August 23, 2022
Inflation Reduction Act has implications for tax-exempt entities
The Inflation Reduction Act (H.R. 5376) (the Act), signed into law on August 16, 2022, contains provisions affecting tax-exempt entities, including: a 15% corporate alternative minimum tax (CAMT) based on adjusted financial statement income (AFSI) for corporations with profits exceeding $1 billion ($1 billion of unrelated business taxable income (UBTI) for tax-exempt corporations); tax credit opportunities under new IRC Section 6417 to encourage investment in clean energy; expanded incentives for energy-efficient construction by tax-exempt entities; and increased IRS funding to improve IRS enforcement and taxpayer compliance.
CAMT applicable to unrelated business income
The CAMT, a new 15% minimum tax, will apply to a domestic corporation's (or group of corporations treated as a single employer under IRC Section 52(a) or (b)) average AFSI exceeding $1 billion for any three consecutive tax years preceding the tax year at issue. (See, HR 5376, section 10101, Corporate Alternative Minimum Tax.) The 15% CAMT will be effective for tax years beginning after December 31, 2022, and will not apply to S corporations, regulated investment companies or real estate investment trusts.
For tax-exempt corporations subject to unrelated business income tax (UBIT), new IRC Section 56A(c)(12) adjusts AFSI to take into account solely AFSI attributable to (1) an unrelated trade or business; and (2) debt financed property, to the extent the income is treated as UBTI.
The new CAMT underscores the importance of scrutinizing the reporting on a tax-exempt corporation's financial statements and carefully determining and reporting its UBTI. Tax-exempt corporations should also carefully review IRC Sections 52(a) and (b) to determine which of their affiliate entities must be treated as a controlled group of corporations, the UBTI of which must be aggregated when determining if the group has met the $1-billion threshold.
Energy tax credit opportunities
By adding IRC Section 6417 to the Code, the Act will make tax-exempt entities eligible for a direct-pay option for certain tax credits that encourage investment in clean energy. (See HR 5376, section 13801, Elective Payment for Energy Property and Electricity Produced from Certain Renewable Resources, Etc.) Specifically, IRC Section 6417 will allow "applicable entities," defined as tax-exempt entities, government entities, state and local governments, the Tennessee Valley Authority, Indian Tribal governments or an Alaska Native Corporation, to make a direct-pay election to have energy tax credits determined without regard to the IRC Section 50(b) limitations. The newly available credits generated by a renewable energy project would be treated as a direct payment against tax, enabling a tax-exempt entity to receive a refund, regardless of whether it has UBTI.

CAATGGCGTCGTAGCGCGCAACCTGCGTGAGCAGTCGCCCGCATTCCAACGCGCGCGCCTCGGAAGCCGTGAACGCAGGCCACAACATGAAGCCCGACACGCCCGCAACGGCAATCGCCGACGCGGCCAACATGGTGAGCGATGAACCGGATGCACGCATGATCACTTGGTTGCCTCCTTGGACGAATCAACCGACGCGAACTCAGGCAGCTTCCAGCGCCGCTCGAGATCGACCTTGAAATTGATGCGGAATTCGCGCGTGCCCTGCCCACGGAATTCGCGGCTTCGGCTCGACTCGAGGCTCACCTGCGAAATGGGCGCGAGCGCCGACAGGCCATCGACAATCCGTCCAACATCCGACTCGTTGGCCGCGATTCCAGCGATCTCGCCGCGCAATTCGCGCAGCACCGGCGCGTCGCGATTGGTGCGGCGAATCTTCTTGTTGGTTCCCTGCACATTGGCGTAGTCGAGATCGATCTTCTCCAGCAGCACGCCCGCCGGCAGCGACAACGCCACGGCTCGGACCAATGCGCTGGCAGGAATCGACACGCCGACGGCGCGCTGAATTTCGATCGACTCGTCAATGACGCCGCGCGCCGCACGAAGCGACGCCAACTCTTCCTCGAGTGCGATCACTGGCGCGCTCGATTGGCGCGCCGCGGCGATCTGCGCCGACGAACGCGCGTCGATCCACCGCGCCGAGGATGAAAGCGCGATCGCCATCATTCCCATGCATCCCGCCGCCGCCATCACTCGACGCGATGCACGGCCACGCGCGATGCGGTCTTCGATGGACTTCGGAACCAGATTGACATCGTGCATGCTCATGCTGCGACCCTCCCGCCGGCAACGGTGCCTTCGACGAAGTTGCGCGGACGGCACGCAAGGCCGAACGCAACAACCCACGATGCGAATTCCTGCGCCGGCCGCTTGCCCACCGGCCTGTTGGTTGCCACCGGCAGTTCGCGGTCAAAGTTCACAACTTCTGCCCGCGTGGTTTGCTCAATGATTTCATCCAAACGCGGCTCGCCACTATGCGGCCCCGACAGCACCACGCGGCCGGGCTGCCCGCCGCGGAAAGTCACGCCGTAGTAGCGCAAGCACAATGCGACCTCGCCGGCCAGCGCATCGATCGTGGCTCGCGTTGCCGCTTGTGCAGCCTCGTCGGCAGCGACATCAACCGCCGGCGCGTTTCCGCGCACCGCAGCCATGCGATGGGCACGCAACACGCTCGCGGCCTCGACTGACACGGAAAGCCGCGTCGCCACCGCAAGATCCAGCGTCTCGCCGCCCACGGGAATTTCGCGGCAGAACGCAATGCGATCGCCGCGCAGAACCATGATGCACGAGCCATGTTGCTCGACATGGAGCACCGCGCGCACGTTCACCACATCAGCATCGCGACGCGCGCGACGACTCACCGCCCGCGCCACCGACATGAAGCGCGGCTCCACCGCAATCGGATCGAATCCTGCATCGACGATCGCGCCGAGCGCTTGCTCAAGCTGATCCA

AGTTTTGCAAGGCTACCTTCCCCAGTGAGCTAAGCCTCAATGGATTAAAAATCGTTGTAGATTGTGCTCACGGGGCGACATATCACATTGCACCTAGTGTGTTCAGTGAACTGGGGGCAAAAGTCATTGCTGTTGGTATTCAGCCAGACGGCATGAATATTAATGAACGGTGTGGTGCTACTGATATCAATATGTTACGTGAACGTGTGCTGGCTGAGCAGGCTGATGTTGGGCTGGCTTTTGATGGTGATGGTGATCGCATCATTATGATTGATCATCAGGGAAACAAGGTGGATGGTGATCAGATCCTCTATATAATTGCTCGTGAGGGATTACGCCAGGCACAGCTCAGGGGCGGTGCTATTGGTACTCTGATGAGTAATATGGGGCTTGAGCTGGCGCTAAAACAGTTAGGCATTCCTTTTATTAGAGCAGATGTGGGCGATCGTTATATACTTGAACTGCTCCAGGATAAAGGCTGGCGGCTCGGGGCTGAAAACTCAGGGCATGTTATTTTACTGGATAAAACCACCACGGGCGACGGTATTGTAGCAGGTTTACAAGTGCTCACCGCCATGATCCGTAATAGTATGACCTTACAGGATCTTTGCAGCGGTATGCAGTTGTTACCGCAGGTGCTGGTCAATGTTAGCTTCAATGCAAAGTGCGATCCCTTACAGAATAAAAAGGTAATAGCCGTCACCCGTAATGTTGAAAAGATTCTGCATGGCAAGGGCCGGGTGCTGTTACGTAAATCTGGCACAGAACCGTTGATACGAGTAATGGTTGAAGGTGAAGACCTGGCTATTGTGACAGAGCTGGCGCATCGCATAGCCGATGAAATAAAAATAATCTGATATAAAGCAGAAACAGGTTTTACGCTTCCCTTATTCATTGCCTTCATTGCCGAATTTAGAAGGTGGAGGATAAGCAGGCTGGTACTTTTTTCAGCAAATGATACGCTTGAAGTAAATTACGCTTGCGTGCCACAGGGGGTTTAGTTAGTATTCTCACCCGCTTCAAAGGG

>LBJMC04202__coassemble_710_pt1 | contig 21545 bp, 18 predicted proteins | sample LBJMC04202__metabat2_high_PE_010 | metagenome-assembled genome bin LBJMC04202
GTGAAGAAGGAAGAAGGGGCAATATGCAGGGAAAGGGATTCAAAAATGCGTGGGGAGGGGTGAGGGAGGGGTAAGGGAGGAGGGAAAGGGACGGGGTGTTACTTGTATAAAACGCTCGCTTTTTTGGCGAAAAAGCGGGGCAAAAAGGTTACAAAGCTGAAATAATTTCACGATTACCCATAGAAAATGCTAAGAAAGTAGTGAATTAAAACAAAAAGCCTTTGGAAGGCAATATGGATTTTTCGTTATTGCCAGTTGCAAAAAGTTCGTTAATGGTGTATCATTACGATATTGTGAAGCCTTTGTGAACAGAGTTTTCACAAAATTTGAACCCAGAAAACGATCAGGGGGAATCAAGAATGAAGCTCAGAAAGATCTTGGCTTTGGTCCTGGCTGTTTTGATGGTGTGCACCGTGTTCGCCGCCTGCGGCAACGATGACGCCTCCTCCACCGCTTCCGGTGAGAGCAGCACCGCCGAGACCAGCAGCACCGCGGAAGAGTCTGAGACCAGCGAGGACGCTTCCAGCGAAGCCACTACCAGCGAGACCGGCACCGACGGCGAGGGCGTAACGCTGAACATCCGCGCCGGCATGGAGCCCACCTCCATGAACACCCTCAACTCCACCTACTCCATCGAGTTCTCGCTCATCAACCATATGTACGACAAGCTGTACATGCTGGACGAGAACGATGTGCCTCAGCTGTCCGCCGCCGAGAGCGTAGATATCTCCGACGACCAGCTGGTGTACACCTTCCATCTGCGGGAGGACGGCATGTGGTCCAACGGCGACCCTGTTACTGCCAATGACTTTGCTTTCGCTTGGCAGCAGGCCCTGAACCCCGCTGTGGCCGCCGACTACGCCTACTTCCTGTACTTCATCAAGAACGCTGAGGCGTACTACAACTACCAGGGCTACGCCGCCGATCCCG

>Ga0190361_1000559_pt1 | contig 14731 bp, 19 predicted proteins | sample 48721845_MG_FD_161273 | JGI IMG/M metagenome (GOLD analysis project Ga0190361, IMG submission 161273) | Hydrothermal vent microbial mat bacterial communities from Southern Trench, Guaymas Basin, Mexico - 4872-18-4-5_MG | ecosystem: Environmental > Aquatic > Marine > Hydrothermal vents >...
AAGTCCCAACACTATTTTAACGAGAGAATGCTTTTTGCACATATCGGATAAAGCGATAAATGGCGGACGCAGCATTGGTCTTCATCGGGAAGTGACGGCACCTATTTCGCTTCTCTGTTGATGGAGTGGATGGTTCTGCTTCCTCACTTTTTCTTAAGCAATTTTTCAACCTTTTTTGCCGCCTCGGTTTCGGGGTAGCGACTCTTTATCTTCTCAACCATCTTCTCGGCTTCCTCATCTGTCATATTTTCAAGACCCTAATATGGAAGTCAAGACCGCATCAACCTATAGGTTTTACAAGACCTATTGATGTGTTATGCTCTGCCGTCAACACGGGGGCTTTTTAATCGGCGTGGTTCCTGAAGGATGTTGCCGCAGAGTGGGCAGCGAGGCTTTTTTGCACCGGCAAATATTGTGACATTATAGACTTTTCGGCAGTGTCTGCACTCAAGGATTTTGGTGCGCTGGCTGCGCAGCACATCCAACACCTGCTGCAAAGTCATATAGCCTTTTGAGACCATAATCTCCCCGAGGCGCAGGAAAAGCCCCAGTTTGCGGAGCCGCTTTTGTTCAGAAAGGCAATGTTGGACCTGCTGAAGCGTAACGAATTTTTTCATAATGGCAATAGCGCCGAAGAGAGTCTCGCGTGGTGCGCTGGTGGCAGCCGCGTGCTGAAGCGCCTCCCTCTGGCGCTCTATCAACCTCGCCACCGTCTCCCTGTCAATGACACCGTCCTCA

The tax credit under IRC Section 6417 provides new incentives for a broader range of tax-exempt entities to invest in clean energy. For organizations previously incapable of claiming such credits, the new law will serve as another way for organizations to lower their UBIT liability or receive refunds. Tax-exempt entities should spend adequate time understanding the benefits of these credits, especially when considering investing in renewable energy projects.
Incentives for energy-efficient design
The Act provides funding for loans and grants for projects addressing affordable housing and climate change. (See HR 5376, section 13303, Energy Efficient Commercial Buildings Deduction.) Funding for these projects would, for example, provide incentives to improve the efficiency of water and energy usage in affordable housing.
The Act expands the tax deduction for energy-efficient commercial buildings under IRC Section 179D to allow the deduction to be allocated to "the person primarily responsible for designing" energy-efficient commercial-building property that is installed on or in property owned by a tax-exempt entity. For purposes of the IRC Section 179D tax deduction, the designer will be considered the taxpayer. Tax-exempt entities, for this purpose, include entities exempt from taxation under federal law, governmental entities, Indian tribal governments and the Alaska Native Corporation.
These new incentives may be particularly attractive to tax-exempt hospitals, universities and other tax-exempt entities that invest in energy-efficient buildings, as they may now be eligible for financial benefits under the expanded tax deduction.
Enhanced IRS resources
The Act provides significant increased funding to help the IRS improve taxpayer services and compliance. (See HR 5376, section 10301, Enhancement of Internal Revenue Service Resources.) Focus areas for the funding include business systems modernization, e-file systems, enforcement and customer service.
The Act provides an influx of funding to strengthen the IRS's enforcement and outreach efforts to taxpayers, enable a much-needed upgrade to its business and e-file systems (which should enable the IRS Tax Exempt and Government Entities division to more efficiently and effectively process e-filed Forms 990, 990-PF, 990-T and 4720) and provide better support to those attempting to contact IRS Customer Account Services. Tax-exempt entities will likely see an uptick in IRS examinations and other enforcement activity as a result of this increased funding, further behooving exempt organizations to maintain proper tax compliance, reporting and supporting documentation.